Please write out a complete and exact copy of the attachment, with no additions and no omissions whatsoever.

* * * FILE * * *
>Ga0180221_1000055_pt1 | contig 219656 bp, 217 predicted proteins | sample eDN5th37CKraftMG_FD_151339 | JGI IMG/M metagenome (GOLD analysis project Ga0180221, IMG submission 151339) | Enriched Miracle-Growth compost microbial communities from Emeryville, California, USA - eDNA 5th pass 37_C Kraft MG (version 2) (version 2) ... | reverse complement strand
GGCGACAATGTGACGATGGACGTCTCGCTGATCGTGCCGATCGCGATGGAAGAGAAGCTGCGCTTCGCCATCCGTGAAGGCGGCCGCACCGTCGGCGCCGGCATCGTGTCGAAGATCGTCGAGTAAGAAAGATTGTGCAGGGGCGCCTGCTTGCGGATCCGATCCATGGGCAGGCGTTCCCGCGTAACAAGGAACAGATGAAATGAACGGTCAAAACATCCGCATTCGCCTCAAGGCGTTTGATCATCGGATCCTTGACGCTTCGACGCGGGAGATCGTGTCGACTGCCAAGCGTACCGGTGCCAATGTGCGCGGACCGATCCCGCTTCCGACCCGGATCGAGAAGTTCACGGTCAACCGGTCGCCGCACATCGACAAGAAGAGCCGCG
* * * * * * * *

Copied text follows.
>Ga0180221_1000055_pt1 | contig 219656 bp, 217 predicted proteins | sample eDN5th37CKraftMG_FD_151339 | JGI IMG/M metagenome (GOLD analysis project Ga0180221, IMG submission 151339) | Enriched Miracle-Growth compost microbial communities from Emeryville, California, USA - eDNA 5th pass 37_C Kraft MG (version 2) (version 2) ... | reverse complement strand
GGCGACAATGTGACGATGGACGTCTCGCTGATCGTGCCGATCGCGATGGAAGAGAAGCTGCGCTTCGCCATCCGTGAAGGCGGCCGCACCGTCGGCGCCGGCATCGTGTCGAAGATCGTCGAGTAAGAAAGATTGTGCAGGGGCGCCTGCTTGCGGATCCGATCCATGGGCAGGCGTTCCCGCGTAACAAGGAACAGATGAAATGAACGGTCAAAACATCCGCATTCGCCTCAAGGCGTTTGATCATCGGATCCTTGACGCTTCGACGCGGGAGATCGTGTCGACTGCCAAGCGTACCGGTGCCAATGTGCGCGGACCGATCCCGCTTCCGACCCGGATCGAGAAGTTCACGGTCAACCGGTCGCCGCACATCGACAAGAAGAGCCGCG